You’ve spent the previous six to 12-months studying textbooks and engaging in clinical training to prepare for your new career as a certified nursing assistant. Finally, the day comes where you graduate from your CNA training program and suddenly you’re thrust into the realization that the real work is about to begin. Throughout your training, you’ve been preparing for your state’s CNA examination. While every state features different examination procedures, when training is completed the real challenges begin.
The most popular CNA classes and programs will not only prepare you for the state examination, but also for the real-world job duties you’ll perform as a CNA. However, your career as a CNA hinges on successfully completing your exam. Therefore it is of utmost importance to pay attention during your CNA classes and training, and take detailed notes to study in preparation for your certification test. The guide below will help you prepare for your CNA exam.
Preparation for Examination
After graduation, take some time to enjoy your success. While CNA training isn’t longer in duration, its concentrated learning modules are far from simple to complete. Once you’ve reveled in your greatness for a moment, it’s time to begin preparing for the CNA examination. While every state features different eligibility requirements and exam specifications, the primary qualities of the exam are universal.
The first step in preparing for the exam is to review the Nursing Assistant Candidate Handbook published by your state’s nursing board. This detailed CNA manual explains not only what’s expected of you as a CNA, but also examination topics. Use this handbook as a guide to streamline your study sessions.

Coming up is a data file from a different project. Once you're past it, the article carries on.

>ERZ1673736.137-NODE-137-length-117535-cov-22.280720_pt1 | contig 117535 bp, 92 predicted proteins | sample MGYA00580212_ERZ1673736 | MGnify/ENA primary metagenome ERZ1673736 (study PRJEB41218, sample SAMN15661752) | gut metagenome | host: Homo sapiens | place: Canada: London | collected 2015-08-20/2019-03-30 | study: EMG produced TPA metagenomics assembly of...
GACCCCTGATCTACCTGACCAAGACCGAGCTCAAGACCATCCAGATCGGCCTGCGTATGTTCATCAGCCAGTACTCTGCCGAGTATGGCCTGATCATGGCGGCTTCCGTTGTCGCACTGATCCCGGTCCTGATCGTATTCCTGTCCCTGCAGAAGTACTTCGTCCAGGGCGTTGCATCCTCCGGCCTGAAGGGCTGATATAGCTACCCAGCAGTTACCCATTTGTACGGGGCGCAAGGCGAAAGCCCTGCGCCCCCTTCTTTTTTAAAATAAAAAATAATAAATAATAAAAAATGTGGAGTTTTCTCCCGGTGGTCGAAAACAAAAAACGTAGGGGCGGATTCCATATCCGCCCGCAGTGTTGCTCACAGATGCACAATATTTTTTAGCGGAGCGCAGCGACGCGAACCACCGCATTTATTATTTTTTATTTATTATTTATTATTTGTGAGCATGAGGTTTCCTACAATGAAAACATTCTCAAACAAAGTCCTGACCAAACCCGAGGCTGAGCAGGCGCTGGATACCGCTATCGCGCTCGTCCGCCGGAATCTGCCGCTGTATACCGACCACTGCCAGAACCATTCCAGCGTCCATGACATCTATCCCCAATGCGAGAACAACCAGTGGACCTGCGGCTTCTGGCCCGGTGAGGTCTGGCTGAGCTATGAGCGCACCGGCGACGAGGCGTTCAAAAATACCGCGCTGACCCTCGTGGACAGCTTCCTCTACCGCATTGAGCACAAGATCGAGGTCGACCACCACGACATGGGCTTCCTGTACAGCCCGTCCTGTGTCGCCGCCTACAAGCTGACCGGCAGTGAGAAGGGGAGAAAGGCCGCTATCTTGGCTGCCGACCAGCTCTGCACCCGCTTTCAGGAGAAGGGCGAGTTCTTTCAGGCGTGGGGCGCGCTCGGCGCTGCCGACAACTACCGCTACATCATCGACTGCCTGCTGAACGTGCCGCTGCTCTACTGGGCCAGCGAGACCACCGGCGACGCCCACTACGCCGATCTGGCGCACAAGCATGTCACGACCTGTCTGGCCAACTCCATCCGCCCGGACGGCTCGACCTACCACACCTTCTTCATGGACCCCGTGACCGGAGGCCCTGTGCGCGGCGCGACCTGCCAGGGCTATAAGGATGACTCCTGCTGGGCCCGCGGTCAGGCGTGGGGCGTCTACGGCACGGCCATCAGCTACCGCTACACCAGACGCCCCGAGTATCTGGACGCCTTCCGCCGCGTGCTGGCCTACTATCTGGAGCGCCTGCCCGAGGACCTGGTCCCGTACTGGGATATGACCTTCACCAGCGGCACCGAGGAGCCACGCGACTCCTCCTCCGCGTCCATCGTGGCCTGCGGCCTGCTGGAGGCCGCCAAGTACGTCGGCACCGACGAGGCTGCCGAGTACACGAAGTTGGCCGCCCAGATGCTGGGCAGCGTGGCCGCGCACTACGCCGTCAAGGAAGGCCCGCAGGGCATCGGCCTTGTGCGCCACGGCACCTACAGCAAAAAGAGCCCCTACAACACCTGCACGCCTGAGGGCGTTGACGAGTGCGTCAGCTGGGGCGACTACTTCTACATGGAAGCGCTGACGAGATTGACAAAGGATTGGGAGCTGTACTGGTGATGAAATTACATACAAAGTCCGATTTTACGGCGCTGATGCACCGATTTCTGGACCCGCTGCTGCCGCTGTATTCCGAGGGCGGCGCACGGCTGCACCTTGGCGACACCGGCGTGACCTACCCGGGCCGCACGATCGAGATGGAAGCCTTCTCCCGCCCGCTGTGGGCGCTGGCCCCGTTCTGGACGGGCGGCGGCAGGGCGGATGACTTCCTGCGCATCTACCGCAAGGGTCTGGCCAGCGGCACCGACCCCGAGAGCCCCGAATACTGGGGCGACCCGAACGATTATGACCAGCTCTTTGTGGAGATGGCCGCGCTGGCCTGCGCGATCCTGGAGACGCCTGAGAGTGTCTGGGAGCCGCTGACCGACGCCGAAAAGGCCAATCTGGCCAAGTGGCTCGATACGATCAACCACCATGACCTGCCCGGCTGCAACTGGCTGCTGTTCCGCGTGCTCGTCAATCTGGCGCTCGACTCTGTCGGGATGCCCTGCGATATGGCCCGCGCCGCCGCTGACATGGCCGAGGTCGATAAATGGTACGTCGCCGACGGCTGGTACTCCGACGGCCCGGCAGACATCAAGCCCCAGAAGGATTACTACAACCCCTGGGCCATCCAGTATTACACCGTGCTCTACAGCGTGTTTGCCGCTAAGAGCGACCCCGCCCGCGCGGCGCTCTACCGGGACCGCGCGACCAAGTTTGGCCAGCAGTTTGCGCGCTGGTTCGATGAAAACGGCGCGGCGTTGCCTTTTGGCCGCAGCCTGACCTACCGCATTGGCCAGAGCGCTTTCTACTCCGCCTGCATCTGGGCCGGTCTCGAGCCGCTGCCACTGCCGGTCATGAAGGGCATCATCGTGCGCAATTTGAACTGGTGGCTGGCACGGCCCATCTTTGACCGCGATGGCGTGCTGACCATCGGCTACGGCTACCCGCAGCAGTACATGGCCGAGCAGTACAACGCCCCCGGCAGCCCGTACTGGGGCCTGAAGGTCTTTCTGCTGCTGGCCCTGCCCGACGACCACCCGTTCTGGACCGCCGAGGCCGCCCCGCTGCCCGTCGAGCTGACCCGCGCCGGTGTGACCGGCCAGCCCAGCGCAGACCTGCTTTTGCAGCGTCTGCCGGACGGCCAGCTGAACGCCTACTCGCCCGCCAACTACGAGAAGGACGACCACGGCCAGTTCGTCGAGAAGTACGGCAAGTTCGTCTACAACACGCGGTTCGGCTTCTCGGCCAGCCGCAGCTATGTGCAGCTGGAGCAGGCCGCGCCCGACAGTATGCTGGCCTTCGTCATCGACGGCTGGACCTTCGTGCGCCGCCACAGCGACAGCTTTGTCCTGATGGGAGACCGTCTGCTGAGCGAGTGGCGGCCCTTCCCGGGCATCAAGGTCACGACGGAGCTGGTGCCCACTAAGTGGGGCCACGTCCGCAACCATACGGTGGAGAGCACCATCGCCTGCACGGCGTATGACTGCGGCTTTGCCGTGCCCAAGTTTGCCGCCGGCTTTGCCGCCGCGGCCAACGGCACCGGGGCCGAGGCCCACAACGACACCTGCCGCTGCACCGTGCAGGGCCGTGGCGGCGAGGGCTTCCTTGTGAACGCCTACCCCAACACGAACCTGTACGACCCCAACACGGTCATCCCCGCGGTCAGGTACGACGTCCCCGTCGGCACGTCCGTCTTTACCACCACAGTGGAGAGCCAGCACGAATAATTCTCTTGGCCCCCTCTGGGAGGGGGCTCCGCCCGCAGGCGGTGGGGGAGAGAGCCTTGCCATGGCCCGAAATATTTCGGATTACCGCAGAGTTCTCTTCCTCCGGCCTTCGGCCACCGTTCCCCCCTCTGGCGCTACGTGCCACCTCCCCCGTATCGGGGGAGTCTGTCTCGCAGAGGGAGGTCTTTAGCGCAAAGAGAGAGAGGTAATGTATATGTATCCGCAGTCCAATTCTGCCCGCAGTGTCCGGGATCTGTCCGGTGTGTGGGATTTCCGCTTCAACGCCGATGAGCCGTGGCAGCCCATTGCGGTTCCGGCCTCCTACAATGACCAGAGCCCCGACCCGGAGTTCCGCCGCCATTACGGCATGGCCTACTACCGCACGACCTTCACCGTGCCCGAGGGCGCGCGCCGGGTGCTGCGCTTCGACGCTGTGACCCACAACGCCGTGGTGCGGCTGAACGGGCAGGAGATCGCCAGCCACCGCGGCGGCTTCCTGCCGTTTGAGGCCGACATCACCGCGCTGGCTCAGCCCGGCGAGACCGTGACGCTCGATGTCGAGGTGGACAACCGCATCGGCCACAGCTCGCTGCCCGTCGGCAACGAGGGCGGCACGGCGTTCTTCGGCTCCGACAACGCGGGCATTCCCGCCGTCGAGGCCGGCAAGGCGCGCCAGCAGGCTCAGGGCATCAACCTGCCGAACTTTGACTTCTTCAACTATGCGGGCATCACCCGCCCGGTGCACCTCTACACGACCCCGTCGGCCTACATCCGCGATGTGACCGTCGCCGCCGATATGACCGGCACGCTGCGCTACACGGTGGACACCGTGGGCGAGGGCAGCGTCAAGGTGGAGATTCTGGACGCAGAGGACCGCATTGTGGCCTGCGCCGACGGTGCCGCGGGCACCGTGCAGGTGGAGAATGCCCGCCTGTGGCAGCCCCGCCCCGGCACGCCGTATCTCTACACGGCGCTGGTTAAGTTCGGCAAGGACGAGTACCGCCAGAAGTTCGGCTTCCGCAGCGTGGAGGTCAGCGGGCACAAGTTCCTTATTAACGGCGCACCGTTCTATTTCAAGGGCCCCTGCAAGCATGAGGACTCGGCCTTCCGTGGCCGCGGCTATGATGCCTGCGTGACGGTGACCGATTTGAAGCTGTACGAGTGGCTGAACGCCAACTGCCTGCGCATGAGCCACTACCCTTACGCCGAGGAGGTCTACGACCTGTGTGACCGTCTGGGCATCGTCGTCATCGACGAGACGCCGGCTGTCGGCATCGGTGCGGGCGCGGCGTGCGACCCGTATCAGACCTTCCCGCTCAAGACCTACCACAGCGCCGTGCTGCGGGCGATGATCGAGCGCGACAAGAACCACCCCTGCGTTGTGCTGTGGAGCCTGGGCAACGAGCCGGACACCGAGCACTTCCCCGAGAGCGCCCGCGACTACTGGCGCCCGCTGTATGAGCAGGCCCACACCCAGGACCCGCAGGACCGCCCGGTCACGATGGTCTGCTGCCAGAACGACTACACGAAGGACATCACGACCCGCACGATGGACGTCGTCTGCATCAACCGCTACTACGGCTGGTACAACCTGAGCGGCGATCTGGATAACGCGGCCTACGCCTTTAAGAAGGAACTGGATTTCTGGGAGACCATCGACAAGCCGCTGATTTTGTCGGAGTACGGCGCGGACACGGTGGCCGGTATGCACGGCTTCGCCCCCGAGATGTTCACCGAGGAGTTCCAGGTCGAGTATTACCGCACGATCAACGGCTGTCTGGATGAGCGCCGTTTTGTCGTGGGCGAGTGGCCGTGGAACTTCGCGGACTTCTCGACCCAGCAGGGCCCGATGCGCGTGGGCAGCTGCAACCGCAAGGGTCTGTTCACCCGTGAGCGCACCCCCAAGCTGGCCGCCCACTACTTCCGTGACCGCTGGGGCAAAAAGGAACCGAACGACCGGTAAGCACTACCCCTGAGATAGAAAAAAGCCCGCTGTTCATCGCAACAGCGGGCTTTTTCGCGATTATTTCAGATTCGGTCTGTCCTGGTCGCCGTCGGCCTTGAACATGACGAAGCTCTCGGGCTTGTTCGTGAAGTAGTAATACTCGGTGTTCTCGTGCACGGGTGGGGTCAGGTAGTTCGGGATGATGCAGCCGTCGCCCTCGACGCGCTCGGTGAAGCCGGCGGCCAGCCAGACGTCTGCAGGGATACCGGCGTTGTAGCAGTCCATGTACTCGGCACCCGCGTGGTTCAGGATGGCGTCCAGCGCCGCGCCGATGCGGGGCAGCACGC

After review, gauge your current knowledge base by taking a practice examination. Practice examinations are available through your nursing board as well as through professional third-party sources. Choose a practice examination that follows the current exam style and phrasing. Therefore, only choose a practice exam that’s published within the previous three years.
Upon completion, use your scores to narrow in your study focus on areas of weakness. This is perhaps the most effective method preparing for the CNA examination as it compartmentalizes your CNA knowledge and organizes it for easy recall during the actual exam. If you have questions regarding what practice exam is best, refer to your state’s Candidate Handbook.
Taking the CNA Exam
After registering and paying the examination fees, you will then be slotted for an exam time/date. We recommend showing up at least 30 minutes before your schedule start time, in order to be adequately prepared for the test to come. It is important to eat a health breakfast the morning of your exam, and perhaps even go on a brisk walk beforehand, to clear your mind. Lay off the caffeine, as it can make you jittery and agitated, which will not help your score (a good night’s rest is far more important than your AM coffee). Remember to review the exam requirements regarding permissible items, and plan to spend at least 3-5 hours taking the theoretical and clinical exam portions.
After a few weeks, exam results are mailed to you, or accessible via an online database. If you’ve passed all exam portions with a “Satisfactory” rating then you’re officially a CNA and may register with your state’s Nursing Aide Registry. Unfortunately, not every aspiring CNA passes the examination during their first go-round. If this is the case, then take your time to study sections marked “Unsatisfactory.” Most states allow you to re-take any exam portion up to three times; however, failure to pass within the allotted chances may require you to re-undergo an entire CNA training program before being able to re-test.